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About the Author ()

Preston is a senior at the University of Wisconsin-Madison, where he is majoring in journalism and history. (Twitter: @pdschmitt1)

Comments (7)

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  1. Sfisch says:

    It seems like this was a good game (and also tonight) to play Giannis more minutes. I’m interested to get takes on this from other fans.
    Also, does it seem as though Khris generally gets graded too low on these recaps? And does it seem like John should generally get more minutes, in the 30-36 range?

    • James says:

      Agree with you on the Giannis comment. Seeing a Wolters, Giannis, Middleton, Henson (Ersan when healthy), ZaZa (Sanders when healthy) lineup would appease me very much.

  2. rowe49 says:

    Somewhere, someplace Scott Skiles is smiling broadly.

    Also, Ersan is on week 6 of a sprained ankle. I’ve had bad sprained ankles myself – 2-3 weeks solves most of them no matter how bad. Brace yourself for a report of some sort of torn ligaments isssue and a possible season ending IR status.

  3. Ohreally says:

    You seem to not care for Middleton and it shows. First you don’t include him in your grades in the first couple of games despite him starting the first in NYC and playing major minutes in the others. And now u have the nerve to Insinuate that George basically destroyed Middleton. When in fact most of his buckets came when he was guarded by the Greek, Mayo and Wolters. George might hav had 3 buckets on Middleton. George finished the 1st half with 5 pts and 2 offensive fouls that Middleton drew on him. Giannis made Stephenson look like an all-star for 4 min and wasn’t effective in the least on George. He’s young and needs time. Middleton also did not back down from George when things got heated. Props to him. How bout you be more fair and objective or just be honest and say u don’t care for him.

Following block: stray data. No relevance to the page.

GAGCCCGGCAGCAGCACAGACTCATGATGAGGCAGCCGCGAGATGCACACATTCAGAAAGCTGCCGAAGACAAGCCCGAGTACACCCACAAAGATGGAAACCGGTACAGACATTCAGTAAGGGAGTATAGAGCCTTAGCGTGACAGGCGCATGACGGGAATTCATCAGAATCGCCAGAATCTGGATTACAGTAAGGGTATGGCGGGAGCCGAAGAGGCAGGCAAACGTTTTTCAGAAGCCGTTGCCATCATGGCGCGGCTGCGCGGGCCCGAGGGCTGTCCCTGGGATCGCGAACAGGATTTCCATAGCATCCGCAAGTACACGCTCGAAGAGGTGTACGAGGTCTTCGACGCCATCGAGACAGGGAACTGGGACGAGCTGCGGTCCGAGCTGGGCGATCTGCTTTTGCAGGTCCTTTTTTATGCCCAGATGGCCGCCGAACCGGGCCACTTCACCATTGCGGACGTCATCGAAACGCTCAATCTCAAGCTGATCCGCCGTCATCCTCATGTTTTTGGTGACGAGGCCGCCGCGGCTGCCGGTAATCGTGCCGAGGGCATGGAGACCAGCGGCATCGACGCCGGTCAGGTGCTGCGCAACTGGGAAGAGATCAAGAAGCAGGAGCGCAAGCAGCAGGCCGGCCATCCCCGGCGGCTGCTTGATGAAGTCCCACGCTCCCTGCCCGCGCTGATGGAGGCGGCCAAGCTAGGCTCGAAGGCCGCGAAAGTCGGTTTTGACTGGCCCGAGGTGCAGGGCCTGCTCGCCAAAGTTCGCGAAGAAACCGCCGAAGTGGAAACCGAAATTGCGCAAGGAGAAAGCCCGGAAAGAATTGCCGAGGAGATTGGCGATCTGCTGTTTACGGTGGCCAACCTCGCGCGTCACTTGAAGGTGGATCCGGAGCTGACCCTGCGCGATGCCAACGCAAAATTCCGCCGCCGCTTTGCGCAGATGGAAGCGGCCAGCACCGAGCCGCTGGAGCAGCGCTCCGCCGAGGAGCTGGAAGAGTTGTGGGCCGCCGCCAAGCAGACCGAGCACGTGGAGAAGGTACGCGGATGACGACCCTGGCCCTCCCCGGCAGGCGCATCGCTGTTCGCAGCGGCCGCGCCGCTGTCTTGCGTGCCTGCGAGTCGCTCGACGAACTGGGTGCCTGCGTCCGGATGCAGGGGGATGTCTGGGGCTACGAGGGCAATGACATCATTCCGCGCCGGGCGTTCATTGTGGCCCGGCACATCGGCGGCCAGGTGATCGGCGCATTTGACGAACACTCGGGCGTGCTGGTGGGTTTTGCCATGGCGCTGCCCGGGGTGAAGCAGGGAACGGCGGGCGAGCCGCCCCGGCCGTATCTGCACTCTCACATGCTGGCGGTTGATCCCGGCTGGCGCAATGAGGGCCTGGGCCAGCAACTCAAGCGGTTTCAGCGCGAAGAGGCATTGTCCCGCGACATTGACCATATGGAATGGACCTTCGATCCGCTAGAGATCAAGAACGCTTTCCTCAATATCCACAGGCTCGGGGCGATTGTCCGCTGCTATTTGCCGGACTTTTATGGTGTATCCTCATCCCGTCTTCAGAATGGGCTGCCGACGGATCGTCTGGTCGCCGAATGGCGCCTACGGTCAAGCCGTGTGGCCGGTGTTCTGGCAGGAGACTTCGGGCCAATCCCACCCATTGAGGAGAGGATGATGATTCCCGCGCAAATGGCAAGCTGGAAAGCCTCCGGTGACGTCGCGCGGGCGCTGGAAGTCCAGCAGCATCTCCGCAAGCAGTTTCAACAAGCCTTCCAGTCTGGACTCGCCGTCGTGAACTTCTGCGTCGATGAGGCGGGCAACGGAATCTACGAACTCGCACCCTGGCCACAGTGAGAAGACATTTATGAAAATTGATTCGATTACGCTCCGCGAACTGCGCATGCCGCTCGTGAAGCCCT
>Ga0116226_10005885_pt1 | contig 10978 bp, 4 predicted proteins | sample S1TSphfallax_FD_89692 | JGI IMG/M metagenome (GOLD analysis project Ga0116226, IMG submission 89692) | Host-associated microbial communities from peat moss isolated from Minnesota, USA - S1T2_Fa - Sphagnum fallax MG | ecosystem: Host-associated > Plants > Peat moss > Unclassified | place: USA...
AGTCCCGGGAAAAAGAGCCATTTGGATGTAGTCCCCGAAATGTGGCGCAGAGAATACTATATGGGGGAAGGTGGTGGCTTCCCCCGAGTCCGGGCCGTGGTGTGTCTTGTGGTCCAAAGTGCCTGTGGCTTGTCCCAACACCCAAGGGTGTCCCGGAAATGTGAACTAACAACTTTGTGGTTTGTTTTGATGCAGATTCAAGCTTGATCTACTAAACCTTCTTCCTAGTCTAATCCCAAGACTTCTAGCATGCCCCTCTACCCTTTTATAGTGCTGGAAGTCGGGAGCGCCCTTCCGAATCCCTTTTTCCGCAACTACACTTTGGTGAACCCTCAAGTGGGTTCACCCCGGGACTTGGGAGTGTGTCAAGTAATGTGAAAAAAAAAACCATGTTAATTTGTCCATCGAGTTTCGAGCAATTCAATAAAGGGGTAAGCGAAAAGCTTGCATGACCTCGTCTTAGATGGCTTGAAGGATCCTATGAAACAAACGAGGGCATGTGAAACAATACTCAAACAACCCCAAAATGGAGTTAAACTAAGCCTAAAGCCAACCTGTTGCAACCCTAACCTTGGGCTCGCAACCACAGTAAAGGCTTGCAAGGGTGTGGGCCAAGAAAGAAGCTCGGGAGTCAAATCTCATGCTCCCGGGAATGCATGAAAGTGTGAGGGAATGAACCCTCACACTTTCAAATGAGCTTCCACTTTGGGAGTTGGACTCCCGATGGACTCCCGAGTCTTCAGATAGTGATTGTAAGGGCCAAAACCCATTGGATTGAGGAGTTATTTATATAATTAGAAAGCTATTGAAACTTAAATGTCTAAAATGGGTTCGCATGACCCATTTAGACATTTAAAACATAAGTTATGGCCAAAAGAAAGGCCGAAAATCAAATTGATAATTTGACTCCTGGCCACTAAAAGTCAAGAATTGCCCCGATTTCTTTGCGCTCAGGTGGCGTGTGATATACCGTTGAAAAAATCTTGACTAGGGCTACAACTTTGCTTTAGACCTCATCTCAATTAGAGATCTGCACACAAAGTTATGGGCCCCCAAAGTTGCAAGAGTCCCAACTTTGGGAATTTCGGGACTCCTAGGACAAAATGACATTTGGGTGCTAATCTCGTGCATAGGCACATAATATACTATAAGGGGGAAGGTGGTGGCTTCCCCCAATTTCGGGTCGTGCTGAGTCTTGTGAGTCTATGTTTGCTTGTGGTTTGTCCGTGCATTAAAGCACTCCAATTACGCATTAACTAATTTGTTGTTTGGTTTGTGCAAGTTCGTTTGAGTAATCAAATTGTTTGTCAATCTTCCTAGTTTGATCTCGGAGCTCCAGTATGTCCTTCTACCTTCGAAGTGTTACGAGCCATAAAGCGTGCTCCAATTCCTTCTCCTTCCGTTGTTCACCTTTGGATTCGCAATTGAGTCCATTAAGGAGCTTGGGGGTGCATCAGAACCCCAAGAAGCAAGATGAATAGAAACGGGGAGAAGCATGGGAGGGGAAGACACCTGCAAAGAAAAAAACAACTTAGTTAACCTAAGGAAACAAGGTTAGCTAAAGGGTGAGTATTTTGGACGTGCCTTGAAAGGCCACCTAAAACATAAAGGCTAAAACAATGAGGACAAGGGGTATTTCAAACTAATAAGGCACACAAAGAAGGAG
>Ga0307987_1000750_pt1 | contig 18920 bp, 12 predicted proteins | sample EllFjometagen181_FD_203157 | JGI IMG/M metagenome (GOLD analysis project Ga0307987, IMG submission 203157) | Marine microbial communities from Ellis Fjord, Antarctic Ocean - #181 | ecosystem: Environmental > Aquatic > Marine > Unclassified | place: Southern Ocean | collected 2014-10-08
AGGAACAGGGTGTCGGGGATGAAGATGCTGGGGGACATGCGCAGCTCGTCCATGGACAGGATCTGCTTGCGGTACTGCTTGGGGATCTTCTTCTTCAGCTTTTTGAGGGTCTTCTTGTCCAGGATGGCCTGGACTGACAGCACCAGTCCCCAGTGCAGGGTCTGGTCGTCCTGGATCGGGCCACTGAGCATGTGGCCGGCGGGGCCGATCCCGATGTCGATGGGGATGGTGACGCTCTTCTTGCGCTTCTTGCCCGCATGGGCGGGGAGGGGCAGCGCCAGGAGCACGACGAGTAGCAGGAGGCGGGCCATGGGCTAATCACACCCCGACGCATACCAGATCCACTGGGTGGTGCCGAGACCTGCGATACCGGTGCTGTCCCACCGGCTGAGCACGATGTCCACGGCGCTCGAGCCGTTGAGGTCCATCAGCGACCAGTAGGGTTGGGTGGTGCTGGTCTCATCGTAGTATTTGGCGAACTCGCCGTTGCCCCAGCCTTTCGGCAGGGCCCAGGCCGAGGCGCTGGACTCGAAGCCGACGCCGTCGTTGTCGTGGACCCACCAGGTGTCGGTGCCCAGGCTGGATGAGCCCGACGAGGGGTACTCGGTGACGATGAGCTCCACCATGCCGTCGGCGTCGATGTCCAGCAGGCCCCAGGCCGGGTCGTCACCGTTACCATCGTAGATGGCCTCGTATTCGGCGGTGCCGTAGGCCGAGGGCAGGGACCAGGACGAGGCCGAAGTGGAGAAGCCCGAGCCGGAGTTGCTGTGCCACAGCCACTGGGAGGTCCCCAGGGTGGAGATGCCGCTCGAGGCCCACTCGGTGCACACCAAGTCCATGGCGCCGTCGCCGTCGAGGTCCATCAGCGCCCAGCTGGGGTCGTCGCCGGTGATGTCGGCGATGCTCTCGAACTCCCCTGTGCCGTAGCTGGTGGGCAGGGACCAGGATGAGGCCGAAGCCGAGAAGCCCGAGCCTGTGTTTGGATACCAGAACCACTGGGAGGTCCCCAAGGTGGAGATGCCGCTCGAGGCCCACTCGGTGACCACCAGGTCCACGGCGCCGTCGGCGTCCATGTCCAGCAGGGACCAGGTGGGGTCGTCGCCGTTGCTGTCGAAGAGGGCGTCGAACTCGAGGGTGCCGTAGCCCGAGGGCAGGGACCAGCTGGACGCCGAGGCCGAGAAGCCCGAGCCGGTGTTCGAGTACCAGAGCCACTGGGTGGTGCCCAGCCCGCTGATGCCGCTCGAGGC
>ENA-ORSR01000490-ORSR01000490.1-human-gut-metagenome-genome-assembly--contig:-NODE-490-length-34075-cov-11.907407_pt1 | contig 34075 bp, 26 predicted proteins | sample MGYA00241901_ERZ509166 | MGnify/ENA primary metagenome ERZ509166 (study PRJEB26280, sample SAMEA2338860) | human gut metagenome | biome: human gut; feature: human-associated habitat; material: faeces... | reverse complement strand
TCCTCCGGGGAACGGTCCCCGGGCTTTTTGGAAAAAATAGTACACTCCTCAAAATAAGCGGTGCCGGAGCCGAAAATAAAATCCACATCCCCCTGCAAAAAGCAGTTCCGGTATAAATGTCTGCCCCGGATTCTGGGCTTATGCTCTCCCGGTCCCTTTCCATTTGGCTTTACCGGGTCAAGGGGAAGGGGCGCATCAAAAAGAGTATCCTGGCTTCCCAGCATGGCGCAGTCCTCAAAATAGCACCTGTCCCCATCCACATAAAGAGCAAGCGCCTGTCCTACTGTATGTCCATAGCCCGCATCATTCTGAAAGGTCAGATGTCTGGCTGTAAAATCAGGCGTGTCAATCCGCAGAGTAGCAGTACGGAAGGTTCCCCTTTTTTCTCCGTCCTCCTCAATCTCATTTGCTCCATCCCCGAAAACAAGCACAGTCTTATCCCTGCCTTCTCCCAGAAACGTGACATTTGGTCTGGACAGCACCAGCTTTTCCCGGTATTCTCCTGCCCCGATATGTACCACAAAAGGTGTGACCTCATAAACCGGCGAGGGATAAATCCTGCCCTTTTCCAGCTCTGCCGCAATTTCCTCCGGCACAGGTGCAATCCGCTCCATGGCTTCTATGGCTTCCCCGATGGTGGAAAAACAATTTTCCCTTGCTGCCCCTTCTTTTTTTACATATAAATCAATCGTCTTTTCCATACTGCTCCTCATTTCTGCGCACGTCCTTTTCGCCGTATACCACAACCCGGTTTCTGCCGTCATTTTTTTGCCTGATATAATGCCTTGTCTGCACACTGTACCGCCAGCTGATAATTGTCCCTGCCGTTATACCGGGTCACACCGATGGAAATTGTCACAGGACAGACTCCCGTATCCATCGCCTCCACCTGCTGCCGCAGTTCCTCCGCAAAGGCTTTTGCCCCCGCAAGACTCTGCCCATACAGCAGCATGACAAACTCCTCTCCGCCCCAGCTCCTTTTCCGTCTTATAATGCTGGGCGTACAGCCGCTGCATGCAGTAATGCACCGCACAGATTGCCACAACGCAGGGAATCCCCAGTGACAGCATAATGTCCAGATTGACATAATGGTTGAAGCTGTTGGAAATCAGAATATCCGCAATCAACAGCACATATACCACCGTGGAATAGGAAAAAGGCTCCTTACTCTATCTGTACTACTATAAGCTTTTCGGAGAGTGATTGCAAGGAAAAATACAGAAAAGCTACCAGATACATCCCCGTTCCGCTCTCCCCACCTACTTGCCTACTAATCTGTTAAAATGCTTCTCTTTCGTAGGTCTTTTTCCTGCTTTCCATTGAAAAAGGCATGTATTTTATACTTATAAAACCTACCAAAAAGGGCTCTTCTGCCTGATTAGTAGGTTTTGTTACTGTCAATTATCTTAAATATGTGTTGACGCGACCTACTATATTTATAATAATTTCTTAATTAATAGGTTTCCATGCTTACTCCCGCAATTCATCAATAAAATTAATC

• Preston Schmitt says:

      This was my first recap of the season. As for Middleton, I thought he played fairly average — hence his “C.” I wouldn’t read too much into the grades; they are arbitrary. He did guard George better than the other players you mentioned, but it wasn’t shutdown defense by any stretch of the imagination. Nonetheless, Middleton has been a pleasant surprise on both ends of the court. It looks like he is a legitimate rotation player, which is pretty big accomplishment for any second-round pick.

      • Sfisch says:

        A couple of things to remember about Khris is that he is about the same age or younger as Nate, and that Khris didn’t get much in the way of game experience with the Pistons last season — in other words, he and Nate seem to be at about the same place in their careers. I think they’ve both been nice surprises, and show promise for developing into solid players in the NBA, or even better.
        The point is not to be too hard on our “graders” including Preston, but to keep a little perspective that if we’re going to be somewhat lenient with Nate given his newness to the NBA, and accentuate the positive over the inexperienced negative, then perhaps we should extend the same courtesy and encouragement to Khris.

        • Preston Schmitt says:

          Those are all very good points. Is it fair to say there’s a steeper learning curve for point guards, though? My other concern is that Middleton hasn’t shown a consistent ability to create his own shot. (And to be fair, neither has Wolters.) That limits a wing’s ceiling.